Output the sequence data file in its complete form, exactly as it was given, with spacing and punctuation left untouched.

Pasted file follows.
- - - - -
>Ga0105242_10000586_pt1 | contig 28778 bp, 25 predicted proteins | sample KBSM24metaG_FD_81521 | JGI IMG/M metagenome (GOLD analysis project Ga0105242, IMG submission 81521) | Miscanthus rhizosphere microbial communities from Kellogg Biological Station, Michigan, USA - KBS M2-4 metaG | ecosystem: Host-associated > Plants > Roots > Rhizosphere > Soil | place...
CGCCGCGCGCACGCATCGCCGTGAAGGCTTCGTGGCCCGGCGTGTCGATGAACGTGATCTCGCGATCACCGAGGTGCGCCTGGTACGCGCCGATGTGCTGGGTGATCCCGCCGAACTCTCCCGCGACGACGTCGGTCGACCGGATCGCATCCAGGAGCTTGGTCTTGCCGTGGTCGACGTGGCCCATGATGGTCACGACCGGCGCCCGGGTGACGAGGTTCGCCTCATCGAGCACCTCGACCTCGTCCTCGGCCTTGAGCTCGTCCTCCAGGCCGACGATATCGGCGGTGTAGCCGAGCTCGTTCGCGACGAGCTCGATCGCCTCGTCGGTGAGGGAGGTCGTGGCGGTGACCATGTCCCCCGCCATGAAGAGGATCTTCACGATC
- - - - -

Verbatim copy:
>Ga0105242_10000586_pt1 | contig 28778 bp, 25 predicted proteins | sample KBSM24metaG_FD_81521 | JGI IMG/M metagenome (GOLD analysis project Ga0105242, IMG submission 81521) | Miscanthus rhizosphere microbial communities from Kellogg Biological Station, Michigan, USA - KBS M2-4 metaG | ecosystem: Host-associated > Plants > Roots > Rhizosphere > Soil | place...
CGCCGCGCGCACGCATCGCCGTGAAGGCTTCGTGGCCCGGCGTGTCGATGAACGTGATCTCGCGATCACCGAGGTGCGCCTGGTACGCGCCGATGTGCTGGGTGATCCCGCCGAACTCTCCCGCGACGACGTCGGTCGACCGGATCGCATCCAGGAGCTTGGTCTTGCCGTGGTCGACGTGGCCCATGATGGTCACGACCGGCGCCCGGGTGACGAGGTTCGCCTCATCGAGCACCTCGACCTCGTCCTCGGCCTTGAGCTCGTCCTCCAGGCCGACGATATCGGCGGTGTAGCCGAGCTCGTTCGCGACGAGCTCGATCGCCTCGTCGGTGAGGGAGGTCGTGGCGGTGACCATGTCCCCCGCCATGAAGAGGATCTTCACGATC